Yes, the institutions with closer connections to economic growth will have more impact on it. However, some of these will be synergistic and some will limit growth. So in fact, the leverage points are country-specific.

 

20. Can the model be applied in the “developed” world?

Yes, we have applied the model to the United States and Canada and it provided useful insights. We believe that model can be applied to any country in the world if there is data to support the calibration.

 

21. Do you have any insight into how quickly a change in one institution in your model impacts the economic growth rate? That is, what are the delay factors in the model?

Yes, the change in institutional quality requires time and the times are calibrated in the model for all of the institutions separately. So some institutions will change faster and some will be delayed. Again, these times to change are country-specific.

 

22. Would the question of HOW institutions can be improved to drive economic growth be outside the scope of the study?

At present, we haven’t looked at policy implementation. However, our work on policy optimization would require an estimation of the cost and benefits of policy options.

 

23. Did you do one of these for the US?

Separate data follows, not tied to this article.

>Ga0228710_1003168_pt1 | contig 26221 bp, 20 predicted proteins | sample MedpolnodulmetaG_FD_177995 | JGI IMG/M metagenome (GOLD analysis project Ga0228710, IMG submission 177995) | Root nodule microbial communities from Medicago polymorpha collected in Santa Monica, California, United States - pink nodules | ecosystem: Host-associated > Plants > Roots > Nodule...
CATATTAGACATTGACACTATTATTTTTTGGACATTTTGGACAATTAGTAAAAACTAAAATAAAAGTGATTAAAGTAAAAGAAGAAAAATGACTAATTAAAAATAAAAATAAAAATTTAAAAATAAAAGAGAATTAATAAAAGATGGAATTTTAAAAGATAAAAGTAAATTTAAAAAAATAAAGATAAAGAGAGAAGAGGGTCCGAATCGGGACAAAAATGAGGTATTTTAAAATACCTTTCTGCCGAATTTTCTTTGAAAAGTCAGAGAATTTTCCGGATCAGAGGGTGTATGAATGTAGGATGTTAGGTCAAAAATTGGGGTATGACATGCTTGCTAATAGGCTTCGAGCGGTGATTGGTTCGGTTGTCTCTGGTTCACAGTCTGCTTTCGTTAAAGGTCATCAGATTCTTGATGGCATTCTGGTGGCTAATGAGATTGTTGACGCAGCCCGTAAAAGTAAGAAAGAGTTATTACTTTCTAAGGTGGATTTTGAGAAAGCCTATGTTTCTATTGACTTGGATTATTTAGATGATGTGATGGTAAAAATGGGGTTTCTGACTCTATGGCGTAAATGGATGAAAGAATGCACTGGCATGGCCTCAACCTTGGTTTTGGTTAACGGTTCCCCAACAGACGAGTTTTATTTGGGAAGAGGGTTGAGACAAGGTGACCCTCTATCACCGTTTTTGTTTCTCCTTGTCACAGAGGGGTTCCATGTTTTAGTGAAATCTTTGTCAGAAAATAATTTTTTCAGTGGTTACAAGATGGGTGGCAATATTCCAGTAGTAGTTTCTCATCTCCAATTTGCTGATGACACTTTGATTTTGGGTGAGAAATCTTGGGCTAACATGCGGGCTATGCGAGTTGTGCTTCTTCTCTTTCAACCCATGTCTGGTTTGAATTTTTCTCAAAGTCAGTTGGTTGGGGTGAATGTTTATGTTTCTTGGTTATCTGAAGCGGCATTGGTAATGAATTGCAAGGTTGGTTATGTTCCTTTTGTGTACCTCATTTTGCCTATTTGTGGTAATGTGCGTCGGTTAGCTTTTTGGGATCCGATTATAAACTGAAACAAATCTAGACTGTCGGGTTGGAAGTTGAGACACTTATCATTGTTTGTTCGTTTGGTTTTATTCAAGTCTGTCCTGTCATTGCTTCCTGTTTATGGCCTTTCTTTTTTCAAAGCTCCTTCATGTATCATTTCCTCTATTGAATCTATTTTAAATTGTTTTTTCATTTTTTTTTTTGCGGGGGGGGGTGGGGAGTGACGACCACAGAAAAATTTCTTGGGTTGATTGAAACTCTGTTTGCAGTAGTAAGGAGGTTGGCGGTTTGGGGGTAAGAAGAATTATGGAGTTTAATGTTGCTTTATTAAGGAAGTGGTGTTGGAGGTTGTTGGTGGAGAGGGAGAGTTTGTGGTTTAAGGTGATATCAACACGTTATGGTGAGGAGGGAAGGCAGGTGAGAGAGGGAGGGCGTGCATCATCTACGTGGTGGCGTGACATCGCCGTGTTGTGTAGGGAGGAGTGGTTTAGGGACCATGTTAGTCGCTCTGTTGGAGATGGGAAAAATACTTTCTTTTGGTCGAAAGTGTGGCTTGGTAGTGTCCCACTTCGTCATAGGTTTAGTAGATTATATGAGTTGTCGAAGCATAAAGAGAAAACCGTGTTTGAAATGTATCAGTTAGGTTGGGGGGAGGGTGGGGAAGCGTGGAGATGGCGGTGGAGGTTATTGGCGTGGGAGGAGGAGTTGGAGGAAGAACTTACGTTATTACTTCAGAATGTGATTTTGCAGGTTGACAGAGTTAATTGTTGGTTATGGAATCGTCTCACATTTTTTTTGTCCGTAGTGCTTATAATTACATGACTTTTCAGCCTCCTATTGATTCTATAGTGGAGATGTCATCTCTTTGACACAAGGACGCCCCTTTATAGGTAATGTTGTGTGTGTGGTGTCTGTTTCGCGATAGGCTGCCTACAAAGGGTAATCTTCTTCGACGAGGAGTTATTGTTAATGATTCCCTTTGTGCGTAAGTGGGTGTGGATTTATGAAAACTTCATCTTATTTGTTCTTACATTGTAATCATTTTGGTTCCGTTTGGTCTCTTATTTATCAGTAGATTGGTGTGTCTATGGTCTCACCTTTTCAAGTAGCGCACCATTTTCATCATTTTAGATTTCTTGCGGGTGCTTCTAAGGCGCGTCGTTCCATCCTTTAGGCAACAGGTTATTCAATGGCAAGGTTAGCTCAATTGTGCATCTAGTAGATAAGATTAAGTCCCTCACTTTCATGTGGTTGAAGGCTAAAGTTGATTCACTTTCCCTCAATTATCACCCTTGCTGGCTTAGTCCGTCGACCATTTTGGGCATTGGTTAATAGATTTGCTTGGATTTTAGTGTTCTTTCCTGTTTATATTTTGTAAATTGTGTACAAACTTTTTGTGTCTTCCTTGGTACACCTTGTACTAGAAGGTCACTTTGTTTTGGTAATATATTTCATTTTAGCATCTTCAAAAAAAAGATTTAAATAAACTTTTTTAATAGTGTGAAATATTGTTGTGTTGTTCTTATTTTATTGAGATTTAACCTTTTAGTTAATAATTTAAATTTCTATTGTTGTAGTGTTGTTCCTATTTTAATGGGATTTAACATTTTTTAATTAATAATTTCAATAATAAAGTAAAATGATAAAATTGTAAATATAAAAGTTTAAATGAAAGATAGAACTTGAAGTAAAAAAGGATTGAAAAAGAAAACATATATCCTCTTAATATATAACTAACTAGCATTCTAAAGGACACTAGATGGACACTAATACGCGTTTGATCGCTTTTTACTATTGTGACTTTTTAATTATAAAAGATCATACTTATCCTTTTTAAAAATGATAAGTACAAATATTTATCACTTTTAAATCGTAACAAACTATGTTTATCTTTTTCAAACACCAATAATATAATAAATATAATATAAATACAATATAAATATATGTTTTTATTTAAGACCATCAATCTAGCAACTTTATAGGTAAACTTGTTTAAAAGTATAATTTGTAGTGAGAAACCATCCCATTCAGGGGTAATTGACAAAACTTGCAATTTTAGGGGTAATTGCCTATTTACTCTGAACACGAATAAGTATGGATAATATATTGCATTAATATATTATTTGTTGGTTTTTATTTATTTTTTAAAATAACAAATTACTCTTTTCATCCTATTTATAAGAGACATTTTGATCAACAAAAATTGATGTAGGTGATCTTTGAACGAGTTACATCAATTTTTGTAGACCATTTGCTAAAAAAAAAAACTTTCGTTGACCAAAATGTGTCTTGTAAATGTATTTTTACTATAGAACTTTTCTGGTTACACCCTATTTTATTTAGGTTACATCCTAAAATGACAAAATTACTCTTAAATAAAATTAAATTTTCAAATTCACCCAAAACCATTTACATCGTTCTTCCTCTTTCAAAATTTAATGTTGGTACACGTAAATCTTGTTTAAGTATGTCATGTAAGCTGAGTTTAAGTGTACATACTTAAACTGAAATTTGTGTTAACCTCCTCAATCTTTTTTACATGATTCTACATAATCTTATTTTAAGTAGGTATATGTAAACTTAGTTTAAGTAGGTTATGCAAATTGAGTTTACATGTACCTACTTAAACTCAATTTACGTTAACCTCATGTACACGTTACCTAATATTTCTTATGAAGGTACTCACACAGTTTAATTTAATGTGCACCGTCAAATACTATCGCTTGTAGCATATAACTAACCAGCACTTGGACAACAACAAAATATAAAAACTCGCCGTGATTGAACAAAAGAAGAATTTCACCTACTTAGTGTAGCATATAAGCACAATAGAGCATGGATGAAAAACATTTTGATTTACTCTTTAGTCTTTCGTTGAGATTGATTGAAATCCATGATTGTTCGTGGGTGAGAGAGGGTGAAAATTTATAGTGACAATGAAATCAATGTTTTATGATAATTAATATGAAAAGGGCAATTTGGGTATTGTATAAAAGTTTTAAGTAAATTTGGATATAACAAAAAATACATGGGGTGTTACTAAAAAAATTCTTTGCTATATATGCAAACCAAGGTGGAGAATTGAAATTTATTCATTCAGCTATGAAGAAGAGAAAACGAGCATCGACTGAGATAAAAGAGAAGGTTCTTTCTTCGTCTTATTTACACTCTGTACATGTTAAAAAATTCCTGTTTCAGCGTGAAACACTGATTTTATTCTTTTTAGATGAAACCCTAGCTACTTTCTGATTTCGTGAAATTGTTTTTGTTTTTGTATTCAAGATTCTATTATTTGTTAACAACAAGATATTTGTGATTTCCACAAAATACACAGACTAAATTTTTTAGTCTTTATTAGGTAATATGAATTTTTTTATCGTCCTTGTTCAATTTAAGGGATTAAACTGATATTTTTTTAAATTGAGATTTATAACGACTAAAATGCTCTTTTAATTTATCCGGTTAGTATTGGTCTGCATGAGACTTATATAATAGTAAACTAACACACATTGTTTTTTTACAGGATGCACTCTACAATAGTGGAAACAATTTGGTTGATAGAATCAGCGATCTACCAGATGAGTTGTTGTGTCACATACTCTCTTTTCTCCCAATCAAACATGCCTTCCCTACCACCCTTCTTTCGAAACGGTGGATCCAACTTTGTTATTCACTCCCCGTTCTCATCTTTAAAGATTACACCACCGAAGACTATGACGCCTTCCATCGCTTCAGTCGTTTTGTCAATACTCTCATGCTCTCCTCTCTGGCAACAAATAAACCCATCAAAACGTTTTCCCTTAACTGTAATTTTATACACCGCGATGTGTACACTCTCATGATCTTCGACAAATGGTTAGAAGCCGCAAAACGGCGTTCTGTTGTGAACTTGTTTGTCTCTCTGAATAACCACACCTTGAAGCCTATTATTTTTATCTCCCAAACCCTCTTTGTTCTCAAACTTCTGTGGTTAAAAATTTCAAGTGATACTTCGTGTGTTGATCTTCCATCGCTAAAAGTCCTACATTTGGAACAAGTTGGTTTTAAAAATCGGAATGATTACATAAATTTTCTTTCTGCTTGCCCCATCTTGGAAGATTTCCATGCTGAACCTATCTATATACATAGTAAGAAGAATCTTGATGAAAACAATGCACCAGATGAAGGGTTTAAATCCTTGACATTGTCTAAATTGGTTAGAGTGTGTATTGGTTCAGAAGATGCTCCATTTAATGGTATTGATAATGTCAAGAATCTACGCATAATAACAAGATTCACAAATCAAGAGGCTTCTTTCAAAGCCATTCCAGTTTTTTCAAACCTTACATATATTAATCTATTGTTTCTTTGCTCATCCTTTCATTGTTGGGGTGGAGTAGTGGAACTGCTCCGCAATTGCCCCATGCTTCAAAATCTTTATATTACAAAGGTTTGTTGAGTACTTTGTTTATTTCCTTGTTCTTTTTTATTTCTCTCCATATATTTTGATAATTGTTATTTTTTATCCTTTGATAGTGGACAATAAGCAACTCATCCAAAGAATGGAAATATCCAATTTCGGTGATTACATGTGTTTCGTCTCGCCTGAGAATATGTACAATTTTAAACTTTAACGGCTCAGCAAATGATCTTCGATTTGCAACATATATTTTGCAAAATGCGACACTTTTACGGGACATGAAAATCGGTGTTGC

Yes, please contact us for more information in the case of the US or any other country.

 

24. Did you find that specific institutions tended to be more influential in pushing outcomes? Is this true across all cases?

Yes, income inequality, economic openness, government expenditure, private investment, and foreign direct investment had the most impact. Although this is true for all cases, the amount of impact varies from country to country.

 

25. Can we see the specific parameters that affect the growth in Pakistan?

Yes, please contact us and we will share these results.

 

26. Did you do runs that show your confidence limits for the predicted values  ( based on how good or bad the fit to the time-series of actual data was)?

No, we only tried to minimize the total sum of squared error for all of the institutions. However, it is possible to develop confidence intervals on the parameters and thereby, confidence intervals on the projections. This can be included in future work.

 

27. I didn’t see a graph of  EFFORT put in versus IMPACT, with confidence limits on it.  Where does the $$$ for “effort” come from and how much damage does taking that $$ away from other uses show up in the model?
We assume that a certain amount of effort is being expended on all of the institutions at present. And we are only considering extra effort over and above the effort expended in the status quo situation. So the institutional quality will only increase with extra effort. We are not taking money away from the other institutions in our optimization we are only adding effort. This is idealistic but useful. Of course, the model could consider tradeoffs between effort in institutional quality where some effort is reduced in some areas and allocated to other areas.